I’ve written a lot of short stories. I’d sold 87 and a serial before I ever sold a novel and I stopped counting sales when I passed 150. I edited two short story anthologies for the Romantic Novelists’ Association and I’ve led many short story workshops. During that process I’ve distilled my short story ‘recipe’.
- In the Encyclopaedia Britannica, a short story is defined as concerning a single episode. The simplest way of observing the single-episode structure is to write about one conflict or puzzle.
- I decide on the conflict or puzzle I’m going to write about
- and decide whose conflict/puzzle it is.
- That person will be my central character, ie I’m writing their story.
- I give the central character the viewpoint
- begin at a point of change or significance and plunge into the story.
- I make the central character work out how to solve the conflict/puzzle herself or himself
- via a pivotal moment (which you might prefer to think of as a turning point or the key)
- to trigger the resolution.
- Rather than ‘ending’, I think ‘conclusion’. NB For some reason I don’t think too much about themes or messages in short stories, although I do when writing a novel. I have no idea why not … maybe they just arise out of somebody solving a conflict.
Getting structure into my short story
Before I begin I express my idea in three points. Either:
- pivotal moment
I think carefully in commercial terms. Is the conflict correct for the genre and the magazine or anthology I’m writing for? Are the characters? The ending? If I’m writing a short story as a promotional tool for my novels, is it in the same vein and voice?
Now I write only a few short stories each year but that’s more about lack of time than lack of inclination. Short stories have a lovely pure-story feel to writing them.
Writing short stories for writing competitions
This isn’t something I did much, to be honest, but I know a lot of people met success and reward via competitions. However, I was the head fiction judge at Writers’ Forum for five years and when asked for my tips for entrants would say:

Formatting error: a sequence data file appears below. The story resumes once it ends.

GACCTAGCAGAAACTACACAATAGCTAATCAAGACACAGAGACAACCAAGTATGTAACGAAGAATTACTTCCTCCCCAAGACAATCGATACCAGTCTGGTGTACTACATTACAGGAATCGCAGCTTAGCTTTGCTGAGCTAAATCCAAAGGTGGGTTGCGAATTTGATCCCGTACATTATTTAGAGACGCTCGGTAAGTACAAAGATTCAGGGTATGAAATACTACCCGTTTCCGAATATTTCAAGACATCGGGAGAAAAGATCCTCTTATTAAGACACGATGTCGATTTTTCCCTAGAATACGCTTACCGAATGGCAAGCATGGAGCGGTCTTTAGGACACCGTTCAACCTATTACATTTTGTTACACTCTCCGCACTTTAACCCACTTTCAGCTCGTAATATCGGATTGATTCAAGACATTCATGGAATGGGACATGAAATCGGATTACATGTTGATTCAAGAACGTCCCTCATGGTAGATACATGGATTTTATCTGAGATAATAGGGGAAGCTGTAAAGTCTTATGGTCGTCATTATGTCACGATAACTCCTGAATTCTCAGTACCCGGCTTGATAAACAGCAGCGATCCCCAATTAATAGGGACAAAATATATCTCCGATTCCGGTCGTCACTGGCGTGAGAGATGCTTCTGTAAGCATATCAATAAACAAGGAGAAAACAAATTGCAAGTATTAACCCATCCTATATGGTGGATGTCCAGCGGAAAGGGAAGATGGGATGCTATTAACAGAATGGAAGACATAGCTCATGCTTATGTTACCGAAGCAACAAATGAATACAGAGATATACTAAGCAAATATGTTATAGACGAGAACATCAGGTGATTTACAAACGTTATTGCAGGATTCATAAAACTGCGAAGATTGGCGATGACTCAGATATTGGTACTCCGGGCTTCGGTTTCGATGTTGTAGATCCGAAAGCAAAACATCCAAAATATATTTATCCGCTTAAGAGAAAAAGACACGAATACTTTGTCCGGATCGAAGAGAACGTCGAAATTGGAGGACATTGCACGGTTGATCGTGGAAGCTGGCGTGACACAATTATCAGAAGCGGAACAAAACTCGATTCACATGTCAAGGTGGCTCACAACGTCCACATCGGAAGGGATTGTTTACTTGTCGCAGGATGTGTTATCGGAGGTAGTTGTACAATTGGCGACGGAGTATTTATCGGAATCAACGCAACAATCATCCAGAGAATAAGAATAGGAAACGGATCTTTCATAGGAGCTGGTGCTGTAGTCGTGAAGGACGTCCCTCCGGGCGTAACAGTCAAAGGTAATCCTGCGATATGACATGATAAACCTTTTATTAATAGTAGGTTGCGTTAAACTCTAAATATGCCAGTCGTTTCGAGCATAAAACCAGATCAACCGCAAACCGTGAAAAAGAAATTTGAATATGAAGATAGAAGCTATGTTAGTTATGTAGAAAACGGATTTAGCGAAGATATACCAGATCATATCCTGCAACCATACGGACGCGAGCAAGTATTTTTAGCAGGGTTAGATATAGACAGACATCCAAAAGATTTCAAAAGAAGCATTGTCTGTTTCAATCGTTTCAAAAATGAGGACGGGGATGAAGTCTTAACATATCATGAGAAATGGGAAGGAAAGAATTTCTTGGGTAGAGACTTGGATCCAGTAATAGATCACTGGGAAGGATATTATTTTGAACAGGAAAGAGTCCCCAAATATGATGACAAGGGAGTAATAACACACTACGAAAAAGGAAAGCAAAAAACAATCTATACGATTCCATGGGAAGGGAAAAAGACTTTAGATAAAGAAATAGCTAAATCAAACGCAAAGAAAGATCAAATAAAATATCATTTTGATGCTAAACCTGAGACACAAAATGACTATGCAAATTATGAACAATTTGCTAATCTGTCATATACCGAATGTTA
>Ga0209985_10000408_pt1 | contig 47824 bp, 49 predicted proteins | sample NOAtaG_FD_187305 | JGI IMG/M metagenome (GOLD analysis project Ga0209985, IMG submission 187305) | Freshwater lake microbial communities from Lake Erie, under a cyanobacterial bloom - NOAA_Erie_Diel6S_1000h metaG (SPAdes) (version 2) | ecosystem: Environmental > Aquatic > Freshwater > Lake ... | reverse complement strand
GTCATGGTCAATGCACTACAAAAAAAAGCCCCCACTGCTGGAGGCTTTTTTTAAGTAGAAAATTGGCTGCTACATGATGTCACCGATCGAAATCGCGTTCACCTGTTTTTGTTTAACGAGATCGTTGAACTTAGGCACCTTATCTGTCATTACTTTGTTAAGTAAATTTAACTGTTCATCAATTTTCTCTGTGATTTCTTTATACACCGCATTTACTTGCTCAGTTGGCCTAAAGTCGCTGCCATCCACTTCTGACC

- Follow the rules. This sounds obvious but it’s amazing how often I’d receive 5000 words when there was a 3000-word maximum.
- Write the type of story the judges are looking for. At Writers’ Forum it was all about story (probably because I was the judge) but I also judged competitions for Writing Magazine and for various other organisations. In that time I received what amounted to essays on a subject or theme or the first chapter of a novel and stories that were nothing to do with the stated subject or title.
- Make your story stand out. I once had to read about 200 stories concerning Emily visiting the Falkland Islands. You’ve no idea how I appreciated those with an original approach. In about 160 of them poor Emily was visiting in memory of her lost love or family member. Whilst I had every sympathy for her it became hard to feel enthused.
- Submit in time for the deadline, if there is one.
- Send the correct fee, if there is one.
- Don’t attach a discourteous note to the judge. (Yes, seriously, this happens.)
- Don’t attach a discourteous note to the magazine. (Ditto.)
- Write a fantastic first page, the best you possibly can. When you’re up against maybe a hundred other stories you don’t want to make it easy for the judge to put your story down.
If you liked this post you may also like:
Final Chapter(s) and (possible) Epilogue
Act, react and interact – breathing life into my characters
My plotty head, Fiction Land and my dad
2 responses to “#WritingTip: Sue Moorcroft’s recipe for a short story”
Pingback: #Writing tip: flashbacks (and how I avoid them) | Sue Moorcroft blog
Pingback: Sometimes you just have to admit when an idea isn’t working #amwriting #writingcommunity #writingtips | Sue Moorcroft blog